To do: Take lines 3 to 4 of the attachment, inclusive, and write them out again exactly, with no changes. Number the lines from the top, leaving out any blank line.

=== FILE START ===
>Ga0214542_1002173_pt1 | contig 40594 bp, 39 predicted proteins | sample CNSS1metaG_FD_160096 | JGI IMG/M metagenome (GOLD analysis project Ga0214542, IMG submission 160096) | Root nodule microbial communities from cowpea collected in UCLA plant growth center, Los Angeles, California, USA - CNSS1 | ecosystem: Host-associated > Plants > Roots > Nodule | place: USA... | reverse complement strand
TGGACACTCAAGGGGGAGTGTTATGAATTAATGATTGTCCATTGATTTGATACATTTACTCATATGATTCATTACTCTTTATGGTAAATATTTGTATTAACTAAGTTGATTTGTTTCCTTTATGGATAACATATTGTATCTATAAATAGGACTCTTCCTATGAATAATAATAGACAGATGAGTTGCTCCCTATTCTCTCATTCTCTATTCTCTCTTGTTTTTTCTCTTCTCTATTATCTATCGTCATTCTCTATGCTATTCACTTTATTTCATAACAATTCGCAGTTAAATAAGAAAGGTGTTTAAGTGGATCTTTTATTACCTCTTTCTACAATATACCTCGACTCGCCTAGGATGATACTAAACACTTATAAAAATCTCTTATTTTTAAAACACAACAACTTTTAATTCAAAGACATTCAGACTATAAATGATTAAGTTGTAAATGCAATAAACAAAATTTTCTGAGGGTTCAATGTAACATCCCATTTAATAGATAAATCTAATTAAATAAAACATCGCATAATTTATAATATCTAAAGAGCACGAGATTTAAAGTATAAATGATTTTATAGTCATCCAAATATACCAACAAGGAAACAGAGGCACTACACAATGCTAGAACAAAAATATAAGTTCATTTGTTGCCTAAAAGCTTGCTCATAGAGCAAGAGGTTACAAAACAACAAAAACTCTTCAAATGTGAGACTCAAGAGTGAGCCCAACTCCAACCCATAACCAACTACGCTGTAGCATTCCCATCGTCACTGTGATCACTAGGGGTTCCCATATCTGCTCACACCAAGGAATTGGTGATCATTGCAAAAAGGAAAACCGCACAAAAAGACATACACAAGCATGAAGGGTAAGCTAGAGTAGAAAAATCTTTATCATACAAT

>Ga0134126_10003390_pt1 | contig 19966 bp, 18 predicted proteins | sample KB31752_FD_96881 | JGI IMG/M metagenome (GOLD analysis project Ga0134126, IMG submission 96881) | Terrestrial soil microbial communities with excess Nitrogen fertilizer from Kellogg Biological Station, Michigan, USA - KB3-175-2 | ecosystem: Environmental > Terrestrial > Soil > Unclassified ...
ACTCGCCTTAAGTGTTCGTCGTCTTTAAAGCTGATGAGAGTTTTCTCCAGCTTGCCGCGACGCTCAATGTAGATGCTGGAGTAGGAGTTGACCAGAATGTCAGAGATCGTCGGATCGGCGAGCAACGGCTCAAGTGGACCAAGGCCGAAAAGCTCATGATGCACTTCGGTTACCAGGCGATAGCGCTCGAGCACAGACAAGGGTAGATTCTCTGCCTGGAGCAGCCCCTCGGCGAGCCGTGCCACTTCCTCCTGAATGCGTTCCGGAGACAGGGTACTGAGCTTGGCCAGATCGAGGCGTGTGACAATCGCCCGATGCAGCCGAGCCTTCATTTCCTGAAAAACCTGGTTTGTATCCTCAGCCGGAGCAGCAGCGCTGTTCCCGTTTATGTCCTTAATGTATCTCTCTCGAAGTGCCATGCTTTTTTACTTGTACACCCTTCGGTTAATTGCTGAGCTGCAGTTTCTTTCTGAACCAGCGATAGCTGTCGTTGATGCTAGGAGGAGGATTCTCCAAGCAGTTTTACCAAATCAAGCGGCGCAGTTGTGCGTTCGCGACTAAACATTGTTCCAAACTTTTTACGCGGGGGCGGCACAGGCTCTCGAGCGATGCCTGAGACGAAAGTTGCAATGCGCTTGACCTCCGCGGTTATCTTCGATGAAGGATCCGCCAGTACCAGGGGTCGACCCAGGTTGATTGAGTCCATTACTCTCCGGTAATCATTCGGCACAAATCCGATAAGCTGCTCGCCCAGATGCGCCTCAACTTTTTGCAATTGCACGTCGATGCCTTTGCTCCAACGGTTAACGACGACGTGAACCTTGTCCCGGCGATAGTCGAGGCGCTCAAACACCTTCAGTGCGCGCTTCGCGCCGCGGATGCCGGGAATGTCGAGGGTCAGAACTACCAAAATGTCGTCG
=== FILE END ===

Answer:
>Ga0134126_10003390_pt1 | contig 19966 bp, 18 predicted proteins | sample KB31752_FD_96881 | JGI IMG/M metagenome (GOLD analysis project Ga0134126, IMG submission 96881) | Terrestrial soil microbial communities with excess Nitrogen fertilizer from Kellogg Biological Station, Michigan, USA - KB3-175-2 | ecosystem: Environmental > Terrestrial > Soil > Unclassified ...
ACTCGCCTTAAGTGTTCGTCGTCTTTAAAGCTGATGAGAGTTTTCTCCAGCTTGCCGCGACGCTCAATGTAGATGCTGGAGTAGGAGTTGACCAGAATGTCAGAGATCGTCGGATCGGCGAGCAACGGCTCAAGTGGACCAAGGCCGAAAAGCTCATGATGCACTTCGGTTACCAGGCGATAGCGCTCGAGCACAGACAAGGGTAGATTCTCTGCCTGGAGCAGCCCCTCGGCGAGCCGTGCCACTTCCTCCTGAATGCGTTCCGGAGACAGGGTACTGAGCTTGGCCAGATCGAGGCGTGTGACAATCGCCCGATGCAGCCGAGCCTTCATTTCCTGAAAAACCTGGTTTGTATCCTCAGCCGGAGCAGCAGCGCTGTTCCCGTTTATGTCCTTAATGTATCTCTCTCGAAGTGCCATGCTTTTTTACTTGTACACCCTTCGGTTAATTGCTGAGCTGCAGTTTCTTTCTGAACCAGCGATAGCTGTCGTTGATGCTAGGAGGAGGATTCTCCAAGCAGTTTTACCAAATCAAGCGGCGCAGTTGTGCGTTCGCGACTAAACATTGTTCCAAACTTTTTACGCGGGGGCGGCACAGGCTCTCGAGCGATGCCTGAGACGAAAGTTGCAATGCGCTTGACCTCCGCGGTTATCTTCGATGAAGGATCCGCCAGTACCAGGGGTCGACCCAGGTTGATTGAGTCCATTACTCTCCGGTAATCATTCGGCACAAATCCGATAAGCTGCTCGCCCAGATGCGCCTCAACTTTTTGCAATTGCACGTCGATGCCTTTGCTCCAACGGTTAACGACGACGTGAACCTTGTCCCGGCGATAGTCGAGGCGCTCAAACACCTTCAGTGCGCGCTTCGCGCCGCGGATGCCGGGAATGTCGAGGGTCAGAACTACCAAAATGTCGTCG